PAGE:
Third heat wave on the way for southern B.C.

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People across the province have endured extreme heat - and the impacts of wildfires all summer long. But many are worried those will only get worse in the years to come, following that alarming U.N. report on climate change. It says humans are to blame for these trends. But as Aaron McArthur reports, pressure is mounting on the government to do more. – Aug 9, 2021

Southern B.C. is about to experience yet another heat wave this week, where temperatures in the Interior could hit 40 C for the third time this summer.

The heat wave will develop Tuesday and likely end next Monday, with the hottest days likely to be this Thursday and Friday.

Environment Canada has issued special weather statements for much of the region.

Click to play video: 'B.C. evening weather forecast: August 8'
B.C. evening weather forecast: August 8

Coastal areas could see a range in temperature from the high 20s to mid-30s, with overnight temperatures dropping to only 17 degrees, possibly even higher.

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Interior regions could see daytime temperatures range from the mid-30s to potentially 40 C and overnight lows down to only 18, also likely even higher.

This has been an exceptional and scary season.

Meteorologists and climatologists with Environment Canada cannot remember a season with three heat waves, especially one where temperatures in the Interior approach 40 C.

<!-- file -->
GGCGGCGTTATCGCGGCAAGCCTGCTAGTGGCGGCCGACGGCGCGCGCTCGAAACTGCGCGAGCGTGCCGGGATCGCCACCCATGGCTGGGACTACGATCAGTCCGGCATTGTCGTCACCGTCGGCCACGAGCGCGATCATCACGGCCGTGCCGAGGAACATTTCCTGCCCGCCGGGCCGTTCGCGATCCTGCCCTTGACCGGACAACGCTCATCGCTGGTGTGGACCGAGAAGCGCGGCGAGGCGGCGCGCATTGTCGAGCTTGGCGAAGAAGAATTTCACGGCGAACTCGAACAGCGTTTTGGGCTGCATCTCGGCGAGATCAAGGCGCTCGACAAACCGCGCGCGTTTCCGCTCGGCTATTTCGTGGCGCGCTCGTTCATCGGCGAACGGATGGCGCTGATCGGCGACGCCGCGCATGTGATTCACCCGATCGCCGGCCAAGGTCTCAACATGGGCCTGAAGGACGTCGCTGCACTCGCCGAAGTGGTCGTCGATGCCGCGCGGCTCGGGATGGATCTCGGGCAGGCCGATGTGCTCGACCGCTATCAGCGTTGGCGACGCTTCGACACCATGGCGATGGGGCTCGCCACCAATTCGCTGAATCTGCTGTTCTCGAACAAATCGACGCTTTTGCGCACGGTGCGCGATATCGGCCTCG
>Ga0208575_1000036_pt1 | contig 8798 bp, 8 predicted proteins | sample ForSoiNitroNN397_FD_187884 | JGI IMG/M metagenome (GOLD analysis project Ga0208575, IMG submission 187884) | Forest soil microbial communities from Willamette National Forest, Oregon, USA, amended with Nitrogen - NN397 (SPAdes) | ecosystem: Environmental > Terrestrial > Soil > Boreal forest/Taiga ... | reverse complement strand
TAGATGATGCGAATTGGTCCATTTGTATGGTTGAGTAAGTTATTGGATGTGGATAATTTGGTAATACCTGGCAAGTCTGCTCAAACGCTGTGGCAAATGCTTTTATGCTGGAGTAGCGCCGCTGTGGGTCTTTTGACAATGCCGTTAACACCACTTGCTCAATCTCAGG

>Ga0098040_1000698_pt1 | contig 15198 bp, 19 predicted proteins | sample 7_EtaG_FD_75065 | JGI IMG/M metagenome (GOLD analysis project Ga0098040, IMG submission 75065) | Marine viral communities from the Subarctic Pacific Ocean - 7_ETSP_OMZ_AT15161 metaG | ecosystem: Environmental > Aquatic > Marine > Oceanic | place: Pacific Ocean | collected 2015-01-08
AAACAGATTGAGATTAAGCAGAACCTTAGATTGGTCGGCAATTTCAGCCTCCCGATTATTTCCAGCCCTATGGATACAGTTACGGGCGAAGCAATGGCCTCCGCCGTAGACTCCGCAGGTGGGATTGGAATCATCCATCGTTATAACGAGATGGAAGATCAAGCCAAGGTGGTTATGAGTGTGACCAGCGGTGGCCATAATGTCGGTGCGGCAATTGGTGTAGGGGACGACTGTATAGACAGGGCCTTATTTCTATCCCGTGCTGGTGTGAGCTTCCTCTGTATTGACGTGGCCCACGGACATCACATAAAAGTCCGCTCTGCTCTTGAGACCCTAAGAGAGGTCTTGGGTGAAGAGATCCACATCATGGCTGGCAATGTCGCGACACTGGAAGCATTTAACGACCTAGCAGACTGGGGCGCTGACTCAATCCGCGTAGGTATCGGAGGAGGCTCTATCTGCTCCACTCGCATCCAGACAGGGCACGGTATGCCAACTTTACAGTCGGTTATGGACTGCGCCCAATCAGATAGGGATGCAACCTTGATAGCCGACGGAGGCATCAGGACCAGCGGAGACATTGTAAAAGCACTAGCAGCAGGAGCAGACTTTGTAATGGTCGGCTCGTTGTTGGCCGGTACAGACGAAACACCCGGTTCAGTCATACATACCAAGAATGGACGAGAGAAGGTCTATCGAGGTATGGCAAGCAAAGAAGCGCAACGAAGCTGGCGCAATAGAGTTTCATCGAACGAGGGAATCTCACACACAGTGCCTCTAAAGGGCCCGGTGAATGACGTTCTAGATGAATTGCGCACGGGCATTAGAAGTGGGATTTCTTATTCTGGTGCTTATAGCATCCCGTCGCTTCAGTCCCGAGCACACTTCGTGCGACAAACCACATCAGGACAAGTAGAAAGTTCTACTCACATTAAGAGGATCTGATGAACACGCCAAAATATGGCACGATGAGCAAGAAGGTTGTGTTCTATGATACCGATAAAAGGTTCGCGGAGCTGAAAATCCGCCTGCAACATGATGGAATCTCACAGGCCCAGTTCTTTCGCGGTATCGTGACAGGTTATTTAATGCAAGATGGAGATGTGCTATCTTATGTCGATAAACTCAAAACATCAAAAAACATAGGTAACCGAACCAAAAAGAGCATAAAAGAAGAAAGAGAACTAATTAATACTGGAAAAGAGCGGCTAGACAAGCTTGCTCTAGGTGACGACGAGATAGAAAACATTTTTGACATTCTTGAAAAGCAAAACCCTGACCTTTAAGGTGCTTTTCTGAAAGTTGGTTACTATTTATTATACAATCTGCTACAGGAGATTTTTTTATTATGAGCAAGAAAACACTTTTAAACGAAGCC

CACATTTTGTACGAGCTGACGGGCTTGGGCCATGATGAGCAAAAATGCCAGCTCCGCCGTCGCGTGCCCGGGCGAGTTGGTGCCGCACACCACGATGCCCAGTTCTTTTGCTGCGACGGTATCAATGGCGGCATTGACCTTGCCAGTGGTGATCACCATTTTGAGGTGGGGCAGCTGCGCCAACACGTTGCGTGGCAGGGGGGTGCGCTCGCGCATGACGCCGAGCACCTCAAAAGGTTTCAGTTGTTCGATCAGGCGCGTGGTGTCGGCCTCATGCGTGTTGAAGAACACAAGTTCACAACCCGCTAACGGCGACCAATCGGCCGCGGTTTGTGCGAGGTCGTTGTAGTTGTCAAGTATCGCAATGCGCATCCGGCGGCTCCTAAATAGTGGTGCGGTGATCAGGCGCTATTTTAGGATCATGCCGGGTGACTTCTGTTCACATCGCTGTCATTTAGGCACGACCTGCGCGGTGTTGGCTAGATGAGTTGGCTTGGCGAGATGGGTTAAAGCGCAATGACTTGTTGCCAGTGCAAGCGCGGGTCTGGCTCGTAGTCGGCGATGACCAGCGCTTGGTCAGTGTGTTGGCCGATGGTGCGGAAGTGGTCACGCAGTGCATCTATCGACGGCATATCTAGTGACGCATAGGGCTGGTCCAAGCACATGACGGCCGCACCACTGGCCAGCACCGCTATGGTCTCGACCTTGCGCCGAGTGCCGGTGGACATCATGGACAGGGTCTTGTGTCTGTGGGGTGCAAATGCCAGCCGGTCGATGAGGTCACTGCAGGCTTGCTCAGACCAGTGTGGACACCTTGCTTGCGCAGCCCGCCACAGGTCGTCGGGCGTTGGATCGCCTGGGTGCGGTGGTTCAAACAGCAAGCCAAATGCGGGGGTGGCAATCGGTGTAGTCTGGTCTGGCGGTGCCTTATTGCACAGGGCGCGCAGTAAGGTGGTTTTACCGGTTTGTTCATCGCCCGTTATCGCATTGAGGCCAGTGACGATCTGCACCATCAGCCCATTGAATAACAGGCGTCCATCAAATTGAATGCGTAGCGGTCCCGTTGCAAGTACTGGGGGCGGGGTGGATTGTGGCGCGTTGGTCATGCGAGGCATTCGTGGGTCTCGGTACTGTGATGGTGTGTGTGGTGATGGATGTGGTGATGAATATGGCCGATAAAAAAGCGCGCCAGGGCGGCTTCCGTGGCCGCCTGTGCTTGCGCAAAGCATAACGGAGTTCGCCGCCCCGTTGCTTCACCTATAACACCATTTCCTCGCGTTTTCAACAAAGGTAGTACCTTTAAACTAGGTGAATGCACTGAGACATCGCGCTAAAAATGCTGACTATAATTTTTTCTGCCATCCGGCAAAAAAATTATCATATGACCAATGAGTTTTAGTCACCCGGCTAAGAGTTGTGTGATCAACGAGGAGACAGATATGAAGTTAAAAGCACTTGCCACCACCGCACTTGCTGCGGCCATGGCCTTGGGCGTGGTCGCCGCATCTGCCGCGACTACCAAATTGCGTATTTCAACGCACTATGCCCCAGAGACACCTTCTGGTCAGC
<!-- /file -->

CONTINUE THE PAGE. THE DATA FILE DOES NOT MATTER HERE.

In the early 2000s and prior, B.C. would go years with no heat waves at all. Heat warnings for the region began less than 10 years ago.

Climate change is a huge concern now.

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B.C.’s weather is driven by the behaviour of the jet stream. Due to climate change and the warming of the Arctic, the jet stream is weakening and its behaviour is changing.

A healthy jet stream would behave almost like a snake with ridges and troughs moving across a certain area, thus bringing rain at times, and sun at times.

With climate change, the weakening jet stream is stalling or holding its shape for prolonged periods of time.

The impact on weather is prolonged periods of drought and heat, or, depending on your proximity to the jet stream, prolonged periods of cold or rain.

Click to play video: 'Trying to learn lessons from June’s heat dome'
Trying to learn lessons from June’s heat dome

Environment Canada has urged the public to watch for the effects of heat illness, such as swelling, rash, cramps, fainting, heat exhaustion, and heat stroke.

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“The risks are greater for young children, pregnant women, older adults, people with chronic illnesses and people working or exercising outdoors,” the department said. “Drink plenty of water even before you feel thirsty and stay in a cool place.”

The BC Coroners Service recently reported that 70 per cent of sudden and unexpected deaths during the June 25-July 1 heat wave were tied to extreme temperatures.

A preliminary review found that 570 of the deaths were heat-related, the service said.

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